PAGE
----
Emanuel: You certainly don’t want Georgia’s educational system to exist in a vacuum. Doesn’t common Core give you a means of comparison?

Jester: People say we need to be able to compare state-to-state and I love numbers and comparisons, but it’s a fallacy to say you can’t compare today and it’s also a fallacy to say you’re going to be able to compare tomorrow because of Common core because many states (including Georgia) have already pulled out of the PARCC assessment of the standards. (Only 16 states are listed on the Partnership for Assessment of Readiness for College and Careers web site.) Georgia couldn’t afford it, it’s very expensive– several times more expensive than administering a CRCT test (Criterion-Referenced Competency Test). But we don’t need PARCC for comparison. I tacitly reject the thought that you can’t compare right now because you can.

Emanuel: What test protocol do you see as providing an accurate assessment?

Jester: I don’t like Criterion-Reference tests because they’re subject to manipulation because someone can say, “Well, the cut score is here, but not enough kids passed so I’m going to put the cut score here”. So they can manipulate how many kids passed by moving the cut score. Right now, what we’ve had decades and decades of data on, are Norm-Referenced tests. You and I probably took those when we were children. They test a broad range of skills that children should know at various points in their school career. Then the scores are given so you can see how your child performed relative to every other child who took the test that year. These are given to the parents so you know, in the third grade, that your child is at whatever percentile. If your child is at the 80th percentile he or she is scoring at or above 80% of the children in the nation taking that test. So there is a way to test students and understand their achievement relative to children around the country. The need to try to create this whole new bureaucracy and this whole new test seems like a full employment act for test makers, bureaucrats, lawyers and consultants. And it’s not really helpful.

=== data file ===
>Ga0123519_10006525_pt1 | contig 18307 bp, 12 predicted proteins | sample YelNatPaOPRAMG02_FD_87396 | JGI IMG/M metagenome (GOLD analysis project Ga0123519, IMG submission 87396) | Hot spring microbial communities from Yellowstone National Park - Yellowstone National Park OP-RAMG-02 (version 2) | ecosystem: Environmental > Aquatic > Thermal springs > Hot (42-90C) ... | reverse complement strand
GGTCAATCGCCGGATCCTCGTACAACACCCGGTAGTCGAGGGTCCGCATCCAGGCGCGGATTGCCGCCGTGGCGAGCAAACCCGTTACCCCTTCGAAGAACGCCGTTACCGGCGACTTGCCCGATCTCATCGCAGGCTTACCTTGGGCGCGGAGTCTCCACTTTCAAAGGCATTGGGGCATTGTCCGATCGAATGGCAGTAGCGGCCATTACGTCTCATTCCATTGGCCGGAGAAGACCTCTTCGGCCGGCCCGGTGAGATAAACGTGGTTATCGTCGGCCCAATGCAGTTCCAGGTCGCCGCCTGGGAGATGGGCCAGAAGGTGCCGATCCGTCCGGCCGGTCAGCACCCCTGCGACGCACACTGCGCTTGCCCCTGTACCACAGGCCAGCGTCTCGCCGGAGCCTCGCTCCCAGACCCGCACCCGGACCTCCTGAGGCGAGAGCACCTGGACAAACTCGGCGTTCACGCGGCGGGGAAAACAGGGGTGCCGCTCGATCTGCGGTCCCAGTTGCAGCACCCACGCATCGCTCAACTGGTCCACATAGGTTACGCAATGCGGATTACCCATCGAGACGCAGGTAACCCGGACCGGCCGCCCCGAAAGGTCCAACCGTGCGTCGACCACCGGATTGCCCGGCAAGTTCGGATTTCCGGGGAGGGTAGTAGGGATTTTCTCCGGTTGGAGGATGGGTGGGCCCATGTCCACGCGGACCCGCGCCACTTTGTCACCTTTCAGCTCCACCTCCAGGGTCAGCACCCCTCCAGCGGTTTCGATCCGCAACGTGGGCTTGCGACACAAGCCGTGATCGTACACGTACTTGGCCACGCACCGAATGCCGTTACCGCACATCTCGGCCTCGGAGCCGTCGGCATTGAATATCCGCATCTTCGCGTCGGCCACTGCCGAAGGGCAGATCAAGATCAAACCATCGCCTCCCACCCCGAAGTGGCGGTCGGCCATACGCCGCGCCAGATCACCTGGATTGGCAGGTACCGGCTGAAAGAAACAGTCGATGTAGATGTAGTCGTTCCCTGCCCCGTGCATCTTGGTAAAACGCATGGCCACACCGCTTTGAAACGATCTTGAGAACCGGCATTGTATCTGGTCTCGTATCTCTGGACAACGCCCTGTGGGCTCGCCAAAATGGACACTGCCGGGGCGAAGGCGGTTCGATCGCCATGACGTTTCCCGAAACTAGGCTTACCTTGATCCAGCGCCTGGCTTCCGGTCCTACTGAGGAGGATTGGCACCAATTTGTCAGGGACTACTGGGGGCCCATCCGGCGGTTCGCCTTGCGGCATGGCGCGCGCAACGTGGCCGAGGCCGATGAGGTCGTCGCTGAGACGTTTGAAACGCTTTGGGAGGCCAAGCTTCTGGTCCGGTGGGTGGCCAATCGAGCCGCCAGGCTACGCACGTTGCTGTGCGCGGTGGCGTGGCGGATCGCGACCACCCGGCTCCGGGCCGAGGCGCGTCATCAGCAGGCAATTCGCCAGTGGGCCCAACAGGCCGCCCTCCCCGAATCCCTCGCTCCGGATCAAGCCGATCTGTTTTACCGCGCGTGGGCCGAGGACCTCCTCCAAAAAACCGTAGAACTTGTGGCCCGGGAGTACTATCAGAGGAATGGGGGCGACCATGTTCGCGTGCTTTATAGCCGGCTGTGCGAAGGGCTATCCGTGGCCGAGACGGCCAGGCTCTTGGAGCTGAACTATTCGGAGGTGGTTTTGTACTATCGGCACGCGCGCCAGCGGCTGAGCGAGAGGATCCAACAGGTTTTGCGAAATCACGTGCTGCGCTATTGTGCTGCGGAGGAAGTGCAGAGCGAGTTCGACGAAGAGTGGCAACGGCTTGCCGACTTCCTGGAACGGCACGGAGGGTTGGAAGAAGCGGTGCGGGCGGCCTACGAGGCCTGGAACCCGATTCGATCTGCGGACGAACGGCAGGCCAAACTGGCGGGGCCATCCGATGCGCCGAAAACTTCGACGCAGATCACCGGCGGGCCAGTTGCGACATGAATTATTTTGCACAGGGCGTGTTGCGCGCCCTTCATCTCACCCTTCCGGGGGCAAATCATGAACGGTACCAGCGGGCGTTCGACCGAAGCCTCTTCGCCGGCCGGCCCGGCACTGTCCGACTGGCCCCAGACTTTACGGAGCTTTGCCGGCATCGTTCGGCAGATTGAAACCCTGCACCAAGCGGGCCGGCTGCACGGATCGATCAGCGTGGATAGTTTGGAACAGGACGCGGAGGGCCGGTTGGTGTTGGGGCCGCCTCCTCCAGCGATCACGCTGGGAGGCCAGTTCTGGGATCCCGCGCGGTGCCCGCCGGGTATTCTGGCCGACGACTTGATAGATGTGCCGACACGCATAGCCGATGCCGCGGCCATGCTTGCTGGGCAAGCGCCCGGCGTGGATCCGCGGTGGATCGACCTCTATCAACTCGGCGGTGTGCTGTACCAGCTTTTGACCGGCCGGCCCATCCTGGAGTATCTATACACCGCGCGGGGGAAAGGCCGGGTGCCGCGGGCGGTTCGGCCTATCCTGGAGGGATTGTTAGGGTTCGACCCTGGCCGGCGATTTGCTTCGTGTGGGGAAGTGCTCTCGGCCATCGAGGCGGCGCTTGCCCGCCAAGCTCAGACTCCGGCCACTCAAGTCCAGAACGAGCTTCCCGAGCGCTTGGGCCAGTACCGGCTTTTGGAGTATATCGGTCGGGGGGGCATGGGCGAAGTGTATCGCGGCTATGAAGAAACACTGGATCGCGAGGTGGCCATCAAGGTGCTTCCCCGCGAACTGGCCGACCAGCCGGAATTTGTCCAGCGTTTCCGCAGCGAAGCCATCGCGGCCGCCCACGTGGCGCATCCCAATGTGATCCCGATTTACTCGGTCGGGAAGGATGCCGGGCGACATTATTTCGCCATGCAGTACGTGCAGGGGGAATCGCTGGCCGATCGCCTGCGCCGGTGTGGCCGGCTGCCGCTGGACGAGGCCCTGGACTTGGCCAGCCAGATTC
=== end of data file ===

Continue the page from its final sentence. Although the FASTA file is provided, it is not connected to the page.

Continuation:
Emanuel: We’ve spoken about tests and standards but we haven’t talked about achievement. How do you see standards like Common Core affecting achievement levels?

Jester: I don’t fundamentally believe that the standard will drive achievement. For instance, in “No Child Left Behind”, the law said that by 2014 everybody in every sub-group tested is going to be measured as proficient these specified categories. Okay, that was the standard– everybody was going to be proficient– but that’s not a method, that’s a hope. Setting a standard is like a hope– I hope that this will be taught. Well, that’s not a method and I don’t think you can set a method nationally either.

Emanuel: What about programs like “Race to the Top”– do they help drive achievement?

Jester: They can, but they have to be managed properly. In general, I don’t like the federal government’s involvement in education. Since the federal DOE was founded, student achievement growth has been flat, while spending has increased. The “Race to the Top” grants came from stimulus money when the tax base was declining and revenues for schools weren’t coming in and local schools systems were in desperate need for cash. Qualifying for the “Race to the Top” money was conditioned on adopting Common Core standards– which weren’t even defined at the time.

Emanuel: So the state  agreed to accept grant money when they hadn’t even seen the standards?